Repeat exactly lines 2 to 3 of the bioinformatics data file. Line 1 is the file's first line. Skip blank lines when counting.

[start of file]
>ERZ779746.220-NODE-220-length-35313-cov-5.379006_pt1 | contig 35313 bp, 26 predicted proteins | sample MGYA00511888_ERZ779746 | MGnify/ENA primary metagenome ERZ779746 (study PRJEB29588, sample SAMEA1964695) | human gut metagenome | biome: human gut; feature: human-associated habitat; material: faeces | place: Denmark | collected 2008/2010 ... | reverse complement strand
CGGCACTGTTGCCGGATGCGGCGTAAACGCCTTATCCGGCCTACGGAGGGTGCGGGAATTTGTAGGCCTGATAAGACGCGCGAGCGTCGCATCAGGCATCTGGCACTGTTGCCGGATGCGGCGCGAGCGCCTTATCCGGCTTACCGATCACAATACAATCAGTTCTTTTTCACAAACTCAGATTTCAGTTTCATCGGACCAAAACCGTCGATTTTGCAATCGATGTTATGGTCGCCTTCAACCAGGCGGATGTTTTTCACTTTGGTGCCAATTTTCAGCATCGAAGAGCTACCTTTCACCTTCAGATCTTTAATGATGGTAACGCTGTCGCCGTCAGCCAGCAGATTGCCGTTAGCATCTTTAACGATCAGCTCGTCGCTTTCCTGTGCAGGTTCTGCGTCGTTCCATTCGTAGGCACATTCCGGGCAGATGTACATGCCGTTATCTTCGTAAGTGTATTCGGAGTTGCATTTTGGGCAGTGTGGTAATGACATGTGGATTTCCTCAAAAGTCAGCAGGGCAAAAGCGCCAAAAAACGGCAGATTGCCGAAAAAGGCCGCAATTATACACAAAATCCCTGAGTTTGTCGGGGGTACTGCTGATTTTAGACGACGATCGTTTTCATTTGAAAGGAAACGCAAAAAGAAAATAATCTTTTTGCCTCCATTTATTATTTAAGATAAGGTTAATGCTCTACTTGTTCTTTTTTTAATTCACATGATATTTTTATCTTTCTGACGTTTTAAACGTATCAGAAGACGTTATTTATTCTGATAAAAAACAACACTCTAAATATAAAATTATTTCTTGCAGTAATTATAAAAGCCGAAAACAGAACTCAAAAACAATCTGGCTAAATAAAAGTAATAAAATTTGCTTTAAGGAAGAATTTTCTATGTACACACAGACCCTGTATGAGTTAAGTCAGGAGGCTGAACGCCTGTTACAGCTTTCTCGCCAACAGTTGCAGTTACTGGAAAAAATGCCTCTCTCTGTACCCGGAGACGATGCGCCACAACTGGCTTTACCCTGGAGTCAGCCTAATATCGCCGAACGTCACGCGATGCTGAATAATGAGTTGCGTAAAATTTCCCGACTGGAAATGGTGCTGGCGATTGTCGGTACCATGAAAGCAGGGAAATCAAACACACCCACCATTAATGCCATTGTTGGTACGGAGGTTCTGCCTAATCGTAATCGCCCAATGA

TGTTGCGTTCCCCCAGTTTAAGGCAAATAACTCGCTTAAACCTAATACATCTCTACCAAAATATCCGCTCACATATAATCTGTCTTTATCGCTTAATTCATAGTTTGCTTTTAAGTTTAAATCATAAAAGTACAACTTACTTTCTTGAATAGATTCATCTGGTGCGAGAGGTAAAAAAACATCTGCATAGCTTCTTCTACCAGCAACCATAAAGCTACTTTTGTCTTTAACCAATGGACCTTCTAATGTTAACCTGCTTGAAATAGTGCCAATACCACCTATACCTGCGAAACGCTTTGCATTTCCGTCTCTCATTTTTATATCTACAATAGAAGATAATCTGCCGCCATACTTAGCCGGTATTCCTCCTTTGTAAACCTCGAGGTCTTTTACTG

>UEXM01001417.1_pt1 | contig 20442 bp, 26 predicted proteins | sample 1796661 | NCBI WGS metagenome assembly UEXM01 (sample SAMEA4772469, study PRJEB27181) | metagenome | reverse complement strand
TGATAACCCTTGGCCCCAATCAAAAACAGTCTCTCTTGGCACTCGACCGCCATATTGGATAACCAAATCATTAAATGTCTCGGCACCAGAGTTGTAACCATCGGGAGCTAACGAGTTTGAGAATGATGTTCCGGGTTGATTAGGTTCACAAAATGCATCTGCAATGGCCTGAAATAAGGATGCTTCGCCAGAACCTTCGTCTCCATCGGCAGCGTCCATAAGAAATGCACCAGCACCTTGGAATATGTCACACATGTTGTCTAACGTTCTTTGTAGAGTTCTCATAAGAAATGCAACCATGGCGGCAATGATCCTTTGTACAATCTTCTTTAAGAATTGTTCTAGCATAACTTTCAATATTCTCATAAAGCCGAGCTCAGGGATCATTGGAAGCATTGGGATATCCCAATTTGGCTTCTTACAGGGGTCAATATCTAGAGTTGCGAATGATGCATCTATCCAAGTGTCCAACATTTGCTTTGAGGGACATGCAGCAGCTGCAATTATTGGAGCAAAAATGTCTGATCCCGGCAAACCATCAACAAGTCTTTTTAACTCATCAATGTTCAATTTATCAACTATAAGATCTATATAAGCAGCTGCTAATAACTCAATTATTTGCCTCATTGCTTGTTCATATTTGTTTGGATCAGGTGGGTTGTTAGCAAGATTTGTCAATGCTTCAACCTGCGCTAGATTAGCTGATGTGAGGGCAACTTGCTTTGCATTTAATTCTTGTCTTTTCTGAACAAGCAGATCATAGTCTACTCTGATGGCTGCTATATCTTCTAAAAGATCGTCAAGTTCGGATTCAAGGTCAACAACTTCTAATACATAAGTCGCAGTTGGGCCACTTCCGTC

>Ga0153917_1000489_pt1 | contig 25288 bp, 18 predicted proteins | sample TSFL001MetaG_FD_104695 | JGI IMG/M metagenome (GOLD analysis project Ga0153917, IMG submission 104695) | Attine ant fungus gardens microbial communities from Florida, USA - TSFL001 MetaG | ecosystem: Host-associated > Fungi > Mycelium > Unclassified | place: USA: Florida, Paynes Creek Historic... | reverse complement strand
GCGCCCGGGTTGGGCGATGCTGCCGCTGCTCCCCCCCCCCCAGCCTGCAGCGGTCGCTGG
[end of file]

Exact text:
CGGCACTGTTGCCGGATGCGGCGTAAACGCCTTATCCGGCCTACGGAGGGTGCGGGAATTTGTAGGCCTGATAAGACGCGCGAGCGTCGCATCAGGCATCTGGCACTGTTGCCGGATGCGGCGCGAGCGCCTTATCCGGCTTACCGATCACAATACAATCAGTTCTTTTTCACAAACTCAGATTTCAGTTTCATCGGACCAAAACCGTCGATTTTGCAATCGATGTTATGGTCGCCTTCAACCAGGCGGATGTTTTTCACTTTGGTGCCAATTTTCAGCATCGAAGAGCTACCTTTCACCTTCAGATCTTTAATGATGGTAACGCTGTCGCCGTCAGCCAGCAGATTGCCGTTAGCATCTTTAACGATCAGCTCGTCGCTTTCCTGTGCAGGTTCTGCGTCGTTCCATTCGTAGGCACATTCCGGGCAGATGTACATGCCGTTATCTTCGTAAGTGTATTCGGAGTTGCATTTTGGGCAGTGTGGTAATGACATGTGGATTTCCTCAAAAGTCAGCAGGGCAAAAGCGCCAAAAAACGGCAGATTGCCGAAAAAGGCCGCAATTATACACAAAATCCCTGAGTTTGTCGGGGGTACTGCTGATTTTAGACGACGATCGTTTTCATTTGAAAGGAAACGCAAAAAGAAAATAATCTTTTTGCCTCCATTTATTATTTAAGATAAGGTTAATGCTCTACTTGTTCTTTTTTTAATTCACATGATATTTTTATCTTTCTGACGTTTTAAACGTATCAGAAGACGTTATTTATTCTGATAAAAAACAACACTCTAAATATAAAATTATTTCTTGCAGTAATTATAAAAGCCGAAAACAGAACTCAAAAACAATCTGGCTAAATAAAAGTAATAAAATTTGCTTTAAGGAAGAATTTTCTATGTACACACAGACCCTGTATGAGTTAAGTCAGGAGGCTGAACGCCTGTTACAGCTTTCTCGCCAACAGTTGCAGTTACTGGAAAAAATGCCTCTCTCTGTACCCGGAGACGATGCGCCACAACTGGCTTTACCCTGGAGTCAGCCTAATATCGCCGAACGTCACGCGATGCTGAATAATGAGTTGCGTAAAATTTCCCGACTGGAAATGGTGCTGGCGATTGTCGGTACCATGAAAGCAGGGAAATCAAACACACCCACCATTAATGCCATTGTTGGTACGGAGGTTCTGCCTAATCGTAATCGCCCAATGA

TGTTGCGTTCCCCCAGTTTAAGGCAAATAACTCGCTTAAACCTAATACATCTCTACCAAAATATCCGCTCACATATAATCTGTCTTTATCGCTTAATTCATAGTTTGCTTTTAAGTTTAAATCATAAAAGTACAACTTACTTTCTTGAATAGATTCATCTGGTGCGAGAGGTAAAAAAACATCTGCATAGCTTCTTCTACCAGCAACCATAAAGCTACTTTTGTCTTTAACCAATGGACCTTCTAATGTTAACCTGCTTGAAATAGTGCCAATACCACCTATACCTGCGAAACGCTTTGCATTTCCGTCTCTCATTTTTATATCTACAATAGAAGATAATCTGCCGCCATACTTAGCCGGTATTCCTCCTTTGTAAACCTCGAGGTCTTTTACTG